05/20/2010 03:49 pm ET Updated Dec 06, 2017

Oil Spill Reduction

Crossposted with

So exactly what is in that stuff spewing into the Gulf of Mexico?

We all know that a whole lot of oil is being pumped into the gulf. Exactly how much is up for grabs: BP and the government claim about 5,000 barrels per day, while some scientists estimate that it may be as much as 600,000.

Some might be unconcerned about this gap -- hey, who cares about a factor of 10 or more when you are up to your eyeballs in oil? But consider this: depending on whether you take the lower or upper limit, between about six million and 73 million gallons of oil have spilled into the Gulf of Mexico from the Deepwater Horizon oil rig disaster so far.

Is That a Lot of Oil?

Oil Spill Update
"The day we've been fearing is upon us," announced Louisiana Governor Bobby Jindal yesterday after observing the gulf oil slick's arrival along his state's coast.

In the meantime scientists have observed oil at the surface penetrating into the so-called loop current that can carry it around the Florida Keys and up into the North Atlantic Ocean. (For details, see here and here.)

Scientists have also discovered deep, miles-long plumes of oil beneath the surface spreading across the gulf.


One way to answer that question is by comparing it to other major spills.

  • In 1989, the Exxon Valdez emptied 11 million gallons into Alaska's Bristol Bay.
  • The largest spill in the Gulf of Mexico, from the offshore oil rig Ixtoc 1 in 1979, released 140 million gallons over the course of nine months.

What's in the Oil

Another way is to consider what's in the oil that's spewing into the gulf.

Crude oil is primarily a mixture of hydrocarbons -- that is, compounds made of hydrogen and carbon. The simplest hydrocarbon, with only one carbon atom, is methane (CH4) -- the gas that is believed to have caused the explosion of the Deepwater rig. The hydrocarbons in crude oil range from simple ones with a few carbon atoms to bigger ones with as many as 40 carbon atoms or more.

2010-05-20-gulfoilspillnasa500w.jpg Source: NASA/Wikimedia Commons

In addition to hydrocarbons, crude oil has organic compounds that contain nitrogen, sulfur, and oxygen as well as carbon and hydrogen. It also contains trace mineral salts and metals. The most common metals are nickel, vanadium, iron, and copper, but can also include very small amounts of metals like uranium, arsenic, and mercury.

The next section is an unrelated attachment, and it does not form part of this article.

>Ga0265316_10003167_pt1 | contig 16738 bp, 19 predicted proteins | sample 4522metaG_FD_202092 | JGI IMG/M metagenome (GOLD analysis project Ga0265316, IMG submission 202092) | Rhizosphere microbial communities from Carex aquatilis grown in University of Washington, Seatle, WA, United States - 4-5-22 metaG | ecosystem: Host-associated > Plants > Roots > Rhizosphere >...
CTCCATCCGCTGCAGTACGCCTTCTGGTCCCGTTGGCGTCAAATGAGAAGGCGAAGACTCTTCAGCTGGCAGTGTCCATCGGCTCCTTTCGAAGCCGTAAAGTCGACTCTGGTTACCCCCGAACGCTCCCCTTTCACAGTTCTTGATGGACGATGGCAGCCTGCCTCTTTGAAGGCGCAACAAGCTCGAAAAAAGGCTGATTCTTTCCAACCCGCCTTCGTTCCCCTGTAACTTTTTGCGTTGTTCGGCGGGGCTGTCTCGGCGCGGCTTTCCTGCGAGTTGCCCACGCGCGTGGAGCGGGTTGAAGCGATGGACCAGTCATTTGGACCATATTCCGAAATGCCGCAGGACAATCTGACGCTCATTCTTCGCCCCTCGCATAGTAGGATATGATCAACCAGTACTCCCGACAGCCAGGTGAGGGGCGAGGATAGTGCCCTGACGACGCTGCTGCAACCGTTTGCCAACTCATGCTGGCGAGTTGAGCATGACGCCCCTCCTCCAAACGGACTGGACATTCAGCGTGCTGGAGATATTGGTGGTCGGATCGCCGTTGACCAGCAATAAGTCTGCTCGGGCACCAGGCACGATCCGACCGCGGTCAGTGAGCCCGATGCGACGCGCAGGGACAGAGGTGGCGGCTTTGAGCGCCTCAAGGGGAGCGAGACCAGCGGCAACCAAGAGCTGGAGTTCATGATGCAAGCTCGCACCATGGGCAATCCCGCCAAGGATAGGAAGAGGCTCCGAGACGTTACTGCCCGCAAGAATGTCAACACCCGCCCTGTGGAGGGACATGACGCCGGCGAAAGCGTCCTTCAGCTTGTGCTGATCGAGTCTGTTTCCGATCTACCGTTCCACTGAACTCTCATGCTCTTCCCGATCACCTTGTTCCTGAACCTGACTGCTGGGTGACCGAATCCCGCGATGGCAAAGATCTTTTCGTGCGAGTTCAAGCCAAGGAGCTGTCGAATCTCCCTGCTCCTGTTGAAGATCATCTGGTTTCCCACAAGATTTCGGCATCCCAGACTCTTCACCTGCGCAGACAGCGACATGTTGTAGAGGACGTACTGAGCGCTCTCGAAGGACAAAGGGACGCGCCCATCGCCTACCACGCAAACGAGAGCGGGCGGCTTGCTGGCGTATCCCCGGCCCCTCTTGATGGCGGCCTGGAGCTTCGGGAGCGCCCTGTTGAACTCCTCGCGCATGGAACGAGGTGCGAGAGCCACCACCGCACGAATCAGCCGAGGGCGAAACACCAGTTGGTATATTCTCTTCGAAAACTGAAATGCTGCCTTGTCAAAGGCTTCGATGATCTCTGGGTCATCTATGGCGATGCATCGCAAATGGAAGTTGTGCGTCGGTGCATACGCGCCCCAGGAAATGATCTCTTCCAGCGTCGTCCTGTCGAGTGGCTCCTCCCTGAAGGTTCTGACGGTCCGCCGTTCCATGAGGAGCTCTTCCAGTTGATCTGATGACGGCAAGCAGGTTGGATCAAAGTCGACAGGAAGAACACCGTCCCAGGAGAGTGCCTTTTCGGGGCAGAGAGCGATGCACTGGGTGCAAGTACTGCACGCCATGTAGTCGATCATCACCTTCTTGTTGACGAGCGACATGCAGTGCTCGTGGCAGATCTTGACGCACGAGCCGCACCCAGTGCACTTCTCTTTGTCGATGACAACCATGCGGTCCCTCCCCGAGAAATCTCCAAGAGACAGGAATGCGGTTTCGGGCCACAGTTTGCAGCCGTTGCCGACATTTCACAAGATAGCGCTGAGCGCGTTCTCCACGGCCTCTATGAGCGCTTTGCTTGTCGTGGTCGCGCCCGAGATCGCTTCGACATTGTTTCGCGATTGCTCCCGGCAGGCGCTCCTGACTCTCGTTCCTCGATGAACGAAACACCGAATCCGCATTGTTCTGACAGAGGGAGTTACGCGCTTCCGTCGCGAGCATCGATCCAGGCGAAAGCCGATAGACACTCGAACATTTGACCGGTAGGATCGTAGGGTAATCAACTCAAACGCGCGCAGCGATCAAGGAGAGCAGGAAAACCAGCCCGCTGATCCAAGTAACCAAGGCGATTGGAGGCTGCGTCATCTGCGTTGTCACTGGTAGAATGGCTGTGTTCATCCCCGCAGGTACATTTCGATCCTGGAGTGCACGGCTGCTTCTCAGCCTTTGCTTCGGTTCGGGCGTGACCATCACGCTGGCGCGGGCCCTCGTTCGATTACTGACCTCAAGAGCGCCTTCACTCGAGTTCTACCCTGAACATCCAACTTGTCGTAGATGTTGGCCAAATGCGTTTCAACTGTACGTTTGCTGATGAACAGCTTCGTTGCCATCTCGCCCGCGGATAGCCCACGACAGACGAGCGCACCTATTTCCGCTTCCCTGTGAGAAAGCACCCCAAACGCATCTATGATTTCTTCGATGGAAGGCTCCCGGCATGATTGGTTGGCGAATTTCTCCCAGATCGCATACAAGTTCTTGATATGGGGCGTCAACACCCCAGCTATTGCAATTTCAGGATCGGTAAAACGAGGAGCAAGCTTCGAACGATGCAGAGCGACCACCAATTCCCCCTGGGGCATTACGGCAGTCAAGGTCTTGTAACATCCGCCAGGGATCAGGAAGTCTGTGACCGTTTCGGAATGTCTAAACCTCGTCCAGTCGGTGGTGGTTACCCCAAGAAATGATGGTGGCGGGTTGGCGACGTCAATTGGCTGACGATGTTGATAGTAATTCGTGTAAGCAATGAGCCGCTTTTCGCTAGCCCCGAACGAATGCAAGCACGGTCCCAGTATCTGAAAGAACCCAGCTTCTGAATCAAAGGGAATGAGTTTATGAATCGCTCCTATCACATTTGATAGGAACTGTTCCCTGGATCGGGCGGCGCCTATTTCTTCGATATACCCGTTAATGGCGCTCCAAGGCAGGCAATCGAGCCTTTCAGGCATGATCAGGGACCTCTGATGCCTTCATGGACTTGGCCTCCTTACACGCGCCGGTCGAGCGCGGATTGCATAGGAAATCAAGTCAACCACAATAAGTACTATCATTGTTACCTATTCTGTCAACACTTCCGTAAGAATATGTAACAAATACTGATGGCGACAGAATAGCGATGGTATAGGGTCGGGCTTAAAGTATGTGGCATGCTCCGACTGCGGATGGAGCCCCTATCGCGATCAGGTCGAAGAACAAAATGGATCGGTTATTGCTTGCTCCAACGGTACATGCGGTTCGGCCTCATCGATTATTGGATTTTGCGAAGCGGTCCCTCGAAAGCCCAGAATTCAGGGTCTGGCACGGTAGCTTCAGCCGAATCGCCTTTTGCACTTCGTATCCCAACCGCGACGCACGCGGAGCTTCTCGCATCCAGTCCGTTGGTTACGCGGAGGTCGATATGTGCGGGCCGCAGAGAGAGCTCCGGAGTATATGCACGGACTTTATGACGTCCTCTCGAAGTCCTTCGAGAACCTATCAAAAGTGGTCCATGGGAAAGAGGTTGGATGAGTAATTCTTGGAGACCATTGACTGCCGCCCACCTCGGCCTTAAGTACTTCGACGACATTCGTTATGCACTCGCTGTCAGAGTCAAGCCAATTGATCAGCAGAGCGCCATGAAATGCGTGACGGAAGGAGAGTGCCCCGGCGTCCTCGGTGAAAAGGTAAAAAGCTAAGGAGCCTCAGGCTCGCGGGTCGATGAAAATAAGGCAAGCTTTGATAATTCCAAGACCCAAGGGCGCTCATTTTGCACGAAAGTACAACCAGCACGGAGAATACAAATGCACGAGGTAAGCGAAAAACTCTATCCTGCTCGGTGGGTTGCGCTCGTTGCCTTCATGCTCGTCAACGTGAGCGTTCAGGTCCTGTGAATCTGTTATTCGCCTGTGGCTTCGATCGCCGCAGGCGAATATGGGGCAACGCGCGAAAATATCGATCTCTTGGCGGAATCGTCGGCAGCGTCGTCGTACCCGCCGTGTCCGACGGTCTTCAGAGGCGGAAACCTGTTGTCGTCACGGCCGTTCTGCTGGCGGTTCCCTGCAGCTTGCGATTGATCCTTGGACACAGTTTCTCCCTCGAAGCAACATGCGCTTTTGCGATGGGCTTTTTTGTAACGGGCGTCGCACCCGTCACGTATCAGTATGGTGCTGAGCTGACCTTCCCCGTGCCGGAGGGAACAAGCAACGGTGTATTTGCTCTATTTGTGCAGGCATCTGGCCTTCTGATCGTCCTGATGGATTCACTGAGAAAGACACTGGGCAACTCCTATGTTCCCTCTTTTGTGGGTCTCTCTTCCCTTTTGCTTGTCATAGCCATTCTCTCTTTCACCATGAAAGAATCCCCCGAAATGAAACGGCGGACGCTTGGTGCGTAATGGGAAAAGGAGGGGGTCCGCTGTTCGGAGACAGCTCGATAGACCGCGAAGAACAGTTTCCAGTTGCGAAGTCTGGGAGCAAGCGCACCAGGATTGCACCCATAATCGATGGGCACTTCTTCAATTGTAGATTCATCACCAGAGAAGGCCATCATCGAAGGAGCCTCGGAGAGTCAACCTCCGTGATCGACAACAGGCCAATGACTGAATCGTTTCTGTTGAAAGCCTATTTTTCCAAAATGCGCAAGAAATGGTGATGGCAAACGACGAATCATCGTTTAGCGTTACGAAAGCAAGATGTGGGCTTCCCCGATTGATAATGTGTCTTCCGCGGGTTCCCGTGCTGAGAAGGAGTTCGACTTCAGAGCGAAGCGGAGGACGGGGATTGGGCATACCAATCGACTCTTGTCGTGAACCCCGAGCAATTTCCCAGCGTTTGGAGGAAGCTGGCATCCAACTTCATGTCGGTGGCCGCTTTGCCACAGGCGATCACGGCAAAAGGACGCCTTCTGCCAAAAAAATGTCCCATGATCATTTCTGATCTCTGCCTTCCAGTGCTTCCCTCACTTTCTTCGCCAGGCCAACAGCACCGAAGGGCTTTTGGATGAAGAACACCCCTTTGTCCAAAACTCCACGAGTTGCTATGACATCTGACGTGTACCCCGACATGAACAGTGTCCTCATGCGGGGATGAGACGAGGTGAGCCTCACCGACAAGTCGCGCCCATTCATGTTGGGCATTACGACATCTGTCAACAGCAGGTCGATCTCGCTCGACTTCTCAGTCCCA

That widely variable composition means not all oil is created equal. There's heavy and light and sweet and sour. Heavy crude tends to have more impurities like salts and metals than light crude. Sweet crude tends to have less sulfur than sour crude. Generally speaking, when you're looking to make gasoline, light sweet crude has traditionally been preferred because there is less refining needed.

I haven't seen a chemical analysis of the oil flowing from the Deepwater rig, but the general assumption has been that it is a light sweet crude. I'll use that assumption in the discussion below.

Focus on Polycyclic Aromatic Hydrocarbons

A wide array of toxic chemicals is found in oil -- and in gasoline by the way, so be careful when you fill your tank and definitely try not to breathe in the fumes. Let's focus here on one of those toxins: polycyclic aromatic hydrocarbons (PAHs). PAHs are compounds where the carbon atoms are arrayed in a series of six-sided hexagons called rings.

A 2003 study by the National Academy of Sciences found that of all the typical hydrocarbons in crude oil, polycyclic aromatic hydrocarbons (PAHs) pose the greatest risk to the environment.

There are at least three things that make PAHs worrisome:

Rough Estimate of PAH Contamination Released into the Gulf from the Deepwater Disaster

Estimated metric tons of PAHs from the Deepwater rig spill as of May 19, 2010: 270-3,300 *

For comparison:

Estimated metric tons of PAHs from the two World Trade Towers' collapse: 100 and 1,000

Estimated metric tons of PAHs [pdf] emitted yearly in the United States as air pollution: 8,600-32,000

That's right -- if not capped soon, the amount of PAHs put into the Gulf of Mexico may approach the amount of PAHs we put into the atmosphere across the entire United States over an entire year. Better get your gulf shrimp and oysters while you can.



*Estimate of the PAH content of the Deepwater crude is based on calculations made in the National Academy of Sciences report Oil in the Sea III.